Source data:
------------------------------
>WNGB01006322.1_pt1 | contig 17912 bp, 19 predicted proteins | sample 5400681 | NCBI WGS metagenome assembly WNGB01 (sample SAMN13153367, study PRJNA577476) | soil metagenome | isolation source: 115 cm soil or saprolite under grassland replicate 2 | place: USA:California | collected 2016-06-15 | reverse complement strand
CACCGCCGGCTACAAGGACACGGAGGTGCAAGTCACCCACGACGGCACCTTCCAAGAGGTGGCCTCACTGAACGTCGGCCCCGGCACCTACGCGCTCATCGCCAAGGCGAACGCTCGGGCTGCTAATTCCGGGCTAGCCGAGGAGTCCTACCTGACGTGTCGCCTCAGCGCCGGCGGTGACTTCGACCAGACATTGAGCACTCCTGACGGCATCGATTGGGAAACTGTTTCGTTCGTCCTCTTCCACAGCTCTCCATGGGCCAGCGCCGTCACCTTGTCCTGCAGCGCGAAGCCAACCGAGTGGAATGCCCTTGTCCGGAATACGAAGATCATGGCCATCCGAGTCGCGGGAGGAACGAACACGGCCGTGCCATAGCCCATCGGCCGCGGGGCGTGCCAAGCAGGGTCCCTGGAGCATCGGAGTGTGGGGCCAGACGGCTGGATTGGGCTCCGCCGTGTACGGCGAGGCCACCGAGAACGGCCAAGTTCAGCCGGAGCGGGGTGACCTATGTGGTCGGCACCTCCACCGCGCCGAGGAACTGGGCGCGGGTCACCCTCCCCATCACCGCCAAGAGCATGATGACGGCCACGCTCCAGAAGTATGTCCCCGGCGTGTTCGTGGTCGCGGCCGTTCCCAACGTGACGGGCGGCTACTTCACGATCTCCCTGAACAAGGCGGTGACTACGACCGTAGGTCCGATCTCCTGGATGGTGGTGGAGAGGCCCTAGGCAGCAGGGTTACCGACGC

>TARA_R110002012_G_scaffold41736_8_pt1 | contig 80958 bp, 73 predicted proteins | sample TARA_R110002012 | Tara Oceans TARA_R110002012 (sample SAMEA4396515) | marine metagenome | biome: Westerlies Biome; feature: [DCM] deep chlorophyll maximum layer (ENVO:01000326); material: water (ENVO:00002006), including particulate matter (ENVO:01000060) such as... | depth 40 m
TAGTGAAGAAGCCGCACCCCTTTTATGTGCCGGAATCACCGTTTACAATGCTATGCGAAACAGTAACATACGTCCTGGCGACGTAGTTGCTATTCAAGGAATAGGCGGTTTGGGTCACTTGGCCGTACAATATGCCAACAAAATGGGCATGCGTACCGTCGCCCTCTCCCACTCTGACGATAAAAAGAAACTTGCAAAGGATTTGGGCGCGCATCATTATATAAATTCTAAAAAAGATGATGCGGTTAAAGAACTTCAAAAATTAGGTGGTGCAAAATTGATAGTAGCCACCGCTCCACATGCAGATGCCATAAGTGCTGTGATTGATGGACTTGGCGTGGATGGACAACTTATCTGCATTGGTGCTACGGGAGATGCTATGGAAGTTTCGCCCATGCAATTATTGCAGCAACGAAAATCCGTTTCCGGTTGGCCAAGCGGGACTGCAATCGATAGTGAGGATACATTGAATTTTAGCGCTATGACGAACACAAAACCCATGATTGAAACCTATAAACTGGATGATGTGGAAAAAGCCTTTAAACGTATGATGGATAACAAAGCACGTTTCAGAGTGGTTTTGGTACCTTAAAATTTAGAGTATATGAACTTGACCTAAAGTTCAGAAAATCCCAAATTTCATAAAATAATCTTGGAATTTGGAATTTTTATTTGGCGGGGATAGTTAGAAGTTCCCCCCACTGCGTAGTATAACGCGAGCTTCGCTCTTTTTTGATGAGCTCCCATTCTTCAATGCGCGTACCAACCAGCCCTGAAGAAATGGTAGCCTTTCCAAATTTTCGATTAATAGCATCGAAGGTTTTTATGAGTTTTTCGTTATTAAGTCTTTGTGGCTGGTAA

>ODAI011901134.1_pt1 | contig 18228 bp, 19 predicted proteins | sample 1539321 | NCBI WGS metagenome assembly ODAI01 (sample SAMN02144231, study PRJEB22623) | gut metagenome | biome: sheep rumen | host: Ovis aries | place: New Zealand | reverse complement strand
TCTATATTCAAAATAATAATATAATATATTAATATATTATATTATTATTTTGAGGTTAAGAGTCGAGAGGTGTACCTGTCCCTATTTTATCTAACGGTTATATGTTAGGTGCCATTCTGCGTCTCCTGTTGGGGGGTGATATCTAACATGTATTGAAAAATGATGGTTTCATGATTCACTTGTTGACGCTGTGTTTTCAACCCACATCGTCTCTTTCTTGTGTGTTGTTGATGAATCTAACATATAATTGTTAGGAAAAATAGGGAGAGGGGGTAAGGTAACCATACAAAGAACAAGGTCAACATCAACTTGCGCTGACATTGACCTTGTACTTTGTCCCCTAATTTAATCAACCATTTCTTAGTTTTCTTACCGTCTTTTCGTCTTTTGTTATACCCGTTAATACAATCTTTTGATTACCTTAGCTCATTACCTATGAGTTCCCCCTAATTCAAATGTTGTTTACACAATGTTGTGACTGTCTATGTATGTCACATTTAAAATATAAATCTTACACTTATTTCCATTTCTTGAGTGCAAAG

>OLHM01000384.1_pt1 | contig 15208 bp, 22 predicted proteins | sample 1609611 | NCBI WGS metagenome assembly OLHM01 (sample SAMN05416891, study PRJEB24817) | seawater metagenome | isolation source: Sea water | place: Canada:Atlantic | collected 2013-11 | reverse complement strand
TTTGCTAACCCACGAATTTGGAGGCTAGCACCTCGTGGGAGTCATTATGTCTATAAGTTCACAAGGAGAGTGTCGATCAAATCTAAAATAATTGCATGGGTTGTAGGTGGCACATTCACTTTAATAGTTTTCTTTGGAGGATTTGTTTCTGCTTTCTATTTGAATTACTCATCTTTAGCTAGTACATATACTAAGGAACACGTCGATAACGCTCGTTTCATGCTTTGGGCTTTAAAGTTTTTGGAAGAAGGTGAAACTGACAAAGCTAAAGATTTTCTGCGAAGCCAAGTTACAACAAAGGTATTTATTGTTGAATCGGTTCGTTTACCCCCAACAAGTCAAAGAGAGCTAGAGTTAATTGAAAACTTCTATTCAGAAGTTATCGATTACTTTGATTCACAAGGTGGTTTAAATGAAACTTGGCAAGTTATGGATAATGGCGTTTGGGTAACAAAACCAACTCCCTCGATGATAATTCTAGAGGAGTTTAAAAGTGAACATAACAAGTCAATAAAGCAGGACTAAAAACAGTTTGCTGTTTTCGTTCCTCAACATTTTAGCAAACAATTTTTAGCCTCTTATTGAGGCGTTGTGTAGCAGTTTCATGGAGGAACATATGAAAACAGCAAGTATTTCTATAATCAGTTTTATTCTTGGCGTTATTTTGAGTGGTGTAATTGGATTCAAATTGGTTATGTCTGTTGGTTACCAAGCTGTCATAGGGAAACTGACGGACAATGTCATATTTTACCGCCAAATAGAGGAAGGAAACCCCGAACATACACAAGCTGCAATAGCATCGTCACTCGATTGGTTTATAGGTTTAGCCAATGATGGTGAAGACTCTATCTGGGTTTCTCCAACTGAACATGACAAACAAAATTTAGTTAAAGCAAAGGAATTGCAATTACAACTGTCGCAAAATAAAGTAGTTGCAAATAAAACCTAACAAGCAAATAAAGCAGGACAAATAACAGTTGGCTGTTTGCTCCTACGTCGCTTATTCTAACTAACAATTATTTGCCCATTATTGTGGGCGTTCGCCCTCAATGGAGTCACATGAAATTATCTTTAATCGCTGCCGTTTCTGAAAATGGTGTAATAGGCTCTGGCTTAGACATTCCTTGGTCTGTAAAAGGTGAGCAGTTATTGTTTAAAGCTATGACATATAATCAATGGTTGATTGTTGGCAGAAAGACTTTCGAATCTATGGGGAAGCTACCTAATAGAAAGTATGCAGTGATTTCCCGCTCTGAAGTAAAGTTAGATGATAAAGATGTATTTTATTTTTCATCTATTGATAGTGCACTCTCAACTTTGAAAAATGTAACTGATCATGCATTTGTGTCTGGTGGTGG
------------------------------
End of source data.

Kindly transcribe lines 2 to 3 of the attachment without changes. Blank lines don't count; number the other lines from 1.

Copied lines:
CACCGCCGGCTACAAGGACACGGAGGTGCAAGTCACCCACGACGGCACCTTCCAAGAGGTGGCCTCACTGAACGTCGGCCCCGGCACCTACGCGCTCATCGCCAAGGCGAACGCTCGGGCTGCTAATTCCGGGCTAGCCGAGGAGTCCTACCTGACGTGTCGCCTCAGCGCCGGCGGTGACTTCGACCAGACATTGAGCACTCCTGACGGCATCGATTGGGAAACTGTTTCGTTCGTCCTCTTCCACAGCTCTCCATGGGCCAGCGCCGTCACCTTGTCCTGCAGCGCGAAGCCAACCGAGTGGAATGCCCTTGTCCGGAATACGAAGATCATGGCCATCCGAGTCGCGGGAGGAACGAACACGGCCGTGCCATAGCCCATCGGCCGCGGGGCGTGCCAAGCAGGGTCCCTGGAGCATCGGAGTGTGGGGCCAGACGGCTGGATTGGGCTCCGCCGTGTACGGCGAGGCCACCGAGAACGGCCAAGTTCAGCCGGAGCGGGGTGACCTATGTGGTCGGCACCTCCACCGCGCCGAGGAACTGGGCGCGGGTCACCCTCCCCATCACCGCCAAGAGCATGATGACGGCCACGCTCCAGAAGTATGTCCCCGGCGTGTTCGTGGTCGCGGCCGTTCCCAACGTGACGGGCGGCTACTTCACGATCTCCCTGAACAAGGCGGTGACTACGACCGTAGGTCCGATCTCCTGGATGGTGGTGGAGAGGCCCTAGGCAGCAGGGTTACCGACGC

>TARA_R110002012_G_scaffold41736_8_pt1 | contig 80958 bp, 73 predicted proteins | sample TARA_R110002012 | Tara Oceans TARA_R110002012 (sample SAMEA4396515) | marine metagenome | biome: Westerlies Biome; feature: [DCM] deep chlorophyll maximum layer (ENVO:01000326); material: water (ENVO:00002006), including particulate matter (ENVO:01000060) such as... | depth 40 m